Journal of Financial Planning: March 2014
Rick Ferri is author of The ETF Book. He continually monitors and evaluates the latest trends related to index funds and ETFs. His research appears frequently in many major media outlets.
To smart beta, or not to smart beta; that is the question. Whether tis nobler to suffer the slings and arrows of rebuffing this popular investment trend whilst retaining independent thought, or to embrace it for the sake of conformity and the hope of discovering an alpha? Aye, there’s the rub, for when the soul knows what is prudent as the mind becomes greedy, we must give pause.
Low-fee, market-tracking index funds and exchange-traded funds (ETFs) are made for the soul. They replicate as close as feasible cap-weighted market benchmarks in an extremely low-cost manner. The concept is simple: earn your fair share of a market’s return and your performance likely will be well above the average actively managed portfolio over the long term.
According to data compiled by the Investment Company Institute, money began flowing out of actively managed mutual funds and into traditional index funds about a decade ago and has accelerated over the years. Today, most large index funds and ETFs track cap-weighted benchmark indices.
In 2004, a bold initiative was taken in the ETF industry that gave active managers a new lease on life. PowerShares launched ETFs that followed highly quantitative strategies that selected few securities and were weighted using alternative methods. PowerShares called its products an index fund although the cost of management was high by index fund standards, but its expenses were low by active management standards.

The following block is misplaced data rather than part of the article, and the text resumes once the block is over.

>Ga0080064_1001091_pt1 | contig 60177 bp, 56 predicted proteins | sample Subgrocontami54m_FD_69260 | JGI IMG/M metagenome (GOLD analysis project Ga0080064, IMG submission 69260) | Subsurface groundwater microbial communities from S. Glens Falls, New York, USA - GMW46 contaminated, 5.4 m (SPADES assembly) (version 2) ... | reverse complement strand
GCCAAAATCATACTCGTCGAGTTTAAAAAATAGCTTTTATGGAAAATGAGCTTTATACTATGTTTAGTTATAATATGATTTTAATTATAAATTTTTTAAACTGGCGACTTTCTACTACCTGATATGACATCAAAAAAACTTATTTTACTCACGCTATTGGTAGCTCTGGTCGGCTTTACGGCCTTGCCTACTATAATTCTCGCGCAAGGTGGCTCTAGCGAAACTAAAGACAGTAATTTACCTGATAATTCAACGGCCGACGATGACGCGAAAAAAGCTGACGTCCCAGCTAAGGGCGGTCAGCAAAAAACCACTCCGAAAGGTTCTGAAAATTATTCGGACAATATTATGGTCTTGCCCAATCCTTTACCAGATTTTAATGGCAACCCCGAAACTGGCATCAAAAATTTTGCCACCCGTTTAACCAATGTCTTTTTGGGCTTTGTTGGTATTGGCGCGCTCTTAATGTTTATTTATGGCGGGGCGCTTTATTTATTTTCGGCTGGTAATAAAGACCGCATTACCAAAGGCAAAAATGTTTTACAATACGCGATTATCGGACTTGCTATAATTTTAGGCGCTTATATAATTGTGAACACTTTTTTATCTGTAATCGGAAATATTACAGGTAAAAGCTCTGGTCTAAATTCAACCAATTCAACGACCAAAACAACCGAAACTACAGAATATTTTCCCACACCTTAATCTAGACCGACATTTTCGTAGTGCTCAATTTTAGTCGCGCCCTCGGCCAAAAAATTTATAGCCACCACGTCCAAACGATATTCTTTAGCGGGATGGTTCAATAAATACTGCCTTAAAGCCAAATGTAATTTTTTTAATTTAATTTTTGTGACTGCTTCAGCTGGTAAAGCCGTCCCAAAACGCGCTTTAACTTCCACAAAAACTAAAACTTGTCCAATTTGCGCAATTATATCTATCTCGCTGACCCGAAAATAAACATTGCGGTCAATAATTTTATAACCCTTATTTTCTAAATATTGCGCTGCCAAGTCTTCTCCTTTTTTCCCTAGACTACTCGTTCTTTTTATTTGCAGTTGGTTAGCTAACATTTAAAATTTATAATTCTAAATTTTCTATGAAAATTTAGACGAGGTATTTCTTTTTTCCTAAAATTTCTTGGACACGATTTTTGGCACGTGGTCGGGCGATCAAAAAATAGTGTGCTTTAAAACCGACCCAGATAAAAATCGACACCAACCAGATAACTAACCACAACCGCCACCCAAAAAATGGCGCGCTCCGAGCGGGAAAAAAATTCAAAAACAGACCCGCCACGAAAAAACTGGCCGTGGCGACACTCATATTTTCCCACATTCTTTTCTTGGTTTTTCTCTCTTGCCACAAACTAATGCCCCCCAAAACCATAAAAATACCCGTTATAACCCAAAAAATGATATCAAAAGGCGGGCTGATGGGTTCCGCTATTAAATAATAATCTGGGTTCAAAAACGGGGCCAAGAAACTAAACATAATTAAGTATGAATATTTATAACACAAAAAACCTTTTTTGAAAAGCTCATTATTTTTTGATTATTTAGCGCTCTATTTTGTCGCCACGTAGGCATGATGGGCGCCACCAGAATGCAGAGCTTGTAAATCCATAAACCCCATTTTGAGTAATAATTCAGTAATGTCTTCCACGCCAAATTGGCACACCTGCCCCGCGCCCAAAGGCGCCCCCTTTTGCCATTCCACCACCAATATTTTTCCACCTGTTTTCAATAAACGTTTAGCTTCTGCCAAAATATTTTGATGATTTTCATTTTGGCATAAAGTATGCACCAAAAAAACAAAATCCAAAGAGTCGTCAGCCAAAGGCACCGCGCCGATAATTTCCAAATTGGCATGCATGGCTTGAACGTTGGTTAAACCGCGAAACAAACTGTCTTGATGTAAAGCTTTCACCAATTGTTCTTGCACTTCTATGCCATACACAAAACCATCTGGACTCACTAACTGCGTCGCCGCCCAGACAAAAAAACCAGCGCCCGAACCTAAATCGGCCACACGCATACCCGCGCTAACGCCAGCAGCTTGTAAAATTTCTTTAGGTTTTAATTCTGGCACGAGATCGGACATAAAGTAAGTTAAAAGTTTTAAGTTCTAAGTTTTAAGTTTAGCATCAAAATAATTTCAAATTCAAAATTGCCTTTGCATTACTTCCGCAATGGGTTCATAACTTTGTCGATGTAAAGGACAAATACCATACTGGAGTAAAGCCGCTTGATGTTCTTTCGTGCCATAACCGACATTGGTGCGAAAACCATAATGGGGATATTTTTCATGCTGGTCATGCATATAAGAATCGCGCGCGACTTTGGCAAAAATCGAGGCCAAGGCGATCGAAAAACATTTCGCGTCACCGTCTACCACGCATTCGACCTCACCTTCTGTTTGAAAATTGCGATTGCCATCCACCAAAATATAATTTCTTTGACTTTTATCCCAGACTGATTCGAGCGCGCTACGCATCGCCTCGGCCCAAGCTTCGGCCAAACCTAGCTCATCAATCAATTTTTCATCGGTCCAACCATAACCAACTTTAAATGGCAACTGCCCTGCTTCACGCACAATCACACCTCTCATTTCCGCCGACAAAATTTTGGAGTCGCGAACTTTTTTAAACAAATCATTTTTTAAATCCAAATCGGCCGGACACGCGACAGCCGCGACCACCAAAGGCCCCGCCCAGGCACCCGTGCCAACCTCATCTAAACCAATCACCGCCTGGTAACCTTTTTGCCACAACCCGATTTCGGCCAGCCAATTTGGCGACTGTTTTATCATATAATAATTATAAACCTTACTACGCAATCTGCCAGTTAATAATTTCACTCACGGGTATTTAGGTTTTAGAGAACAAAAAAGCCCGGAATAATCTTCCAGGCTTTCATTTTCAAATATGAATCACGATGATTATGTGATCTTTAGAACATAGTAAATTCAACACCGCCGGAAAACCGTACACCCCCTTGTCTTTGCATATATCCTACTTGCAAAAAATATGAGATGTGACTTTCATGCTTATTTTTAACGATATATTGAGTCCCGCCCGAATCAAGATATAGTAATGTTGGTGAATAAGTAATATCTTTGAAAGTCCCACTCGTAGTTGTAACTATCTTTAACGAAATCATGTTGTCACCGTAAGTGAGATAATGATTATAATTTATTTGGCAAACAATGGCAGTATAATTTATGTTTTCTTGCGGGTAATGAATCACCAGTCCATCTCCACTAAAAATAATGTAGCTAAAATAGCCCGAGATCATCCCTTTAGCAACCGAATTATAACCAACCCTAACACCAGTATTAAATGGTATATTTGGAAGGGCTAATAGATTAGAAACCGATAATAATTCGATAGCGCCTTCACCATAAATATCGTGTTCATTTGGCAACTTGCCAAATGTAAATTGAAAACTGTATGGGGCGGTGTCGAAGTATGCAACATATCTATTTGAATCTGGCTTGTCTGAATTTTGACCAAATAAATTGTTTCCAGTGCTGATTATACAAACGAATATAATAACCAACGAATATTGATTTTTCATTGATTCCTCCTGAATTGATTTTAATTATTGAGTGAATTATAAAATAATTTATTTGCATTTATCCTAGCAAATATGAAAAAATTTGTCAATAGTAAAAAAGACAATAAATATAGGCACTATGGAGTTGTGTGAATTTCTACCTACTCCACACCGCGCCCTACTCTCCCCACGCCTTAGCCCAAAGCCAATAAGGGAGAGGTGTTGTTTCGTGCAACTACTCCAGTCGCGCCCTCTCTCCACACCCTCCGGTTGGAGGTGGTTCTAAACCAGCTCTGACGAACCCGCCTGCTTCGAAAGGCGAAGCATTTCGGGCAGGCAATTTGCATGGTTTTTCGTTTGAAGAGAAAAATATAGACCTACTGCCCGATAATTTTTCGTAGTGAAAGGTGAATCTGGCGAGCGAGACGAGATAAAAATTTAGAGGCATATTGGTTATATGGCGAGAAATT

The SEC decided to allow PowerShares to market its ETFs as an index-tracking product because there was an index of sorts (the Intellidex Index series) underlying the strategies. The SEC was essentially stating that any investment strategy can be classified as an index if there is a mechanized process behind the selection and weighing methodology.
Fast forward a few years and witness the explosion of products following “strategy indexes.” With the benefit of perfect hindsight, index providers pumped out hundreds of hypothetically superior market-beating strategy indexes. Several years ago, I put a label on all these methods—“special product indexes” or SPINdexes for short.
You know you’re looking at a SPINdex when the methodology has no purpose except to be licensed and sold as an investment product. The SPINdex revolution has spawned spiffy sounding names such as fundamental indexing and smart beta.
Smart beta has become a catchall for any index weighing strategy that doesn’t follow a capitalization weighting methodology. The strategy may weight by fundamentals such as price-to-book, volatility, or a combination of factors.
To answer the question; to smart beta, or not to smart beta, one must look beyond the hype. In some form or another, smart beta strategies can be linked to Fama-French research on factor investing. When a stock portfolio deviates from cap weighting, additional risks beyond market risk are introduced. In an efficient market world, a higher risk portfolio is expected to have a higher return over time. Fama-French found that these additional risks (or betas) did provide risk premiums that have historically added to the return of a dumb beta portfolio. This is all before fees, of course.
Adding extra portfolio risk adds to the prospect of a higher return, but that’s not a free lunch. It’s a risk allocation decision.
In my recent interview with David Blitzer, managing director and chair of the S&P Dow Jones Index Committee, referring to the S&P 500, he said, “There are a virtually infinite number of ways to reweight 500 stocks and some people are running around giving these special names, but it’s still Fama-French.” (Read the interview at RickFerri.com.)
I cannot tell you if factor-based strategies will reward investors in the future, but I can tell you there are two things that will occur. Clients will pay more than they would for cap-weighted strategies and there will be tracking errors against cap-weighted indexes for better or worse.
I don’t know if smart beta strategies will work in the long term. I do know it can’t work if your client’s resolve isn’t strong. So give pause when the mind becomes greedy because the soul seeks prudence.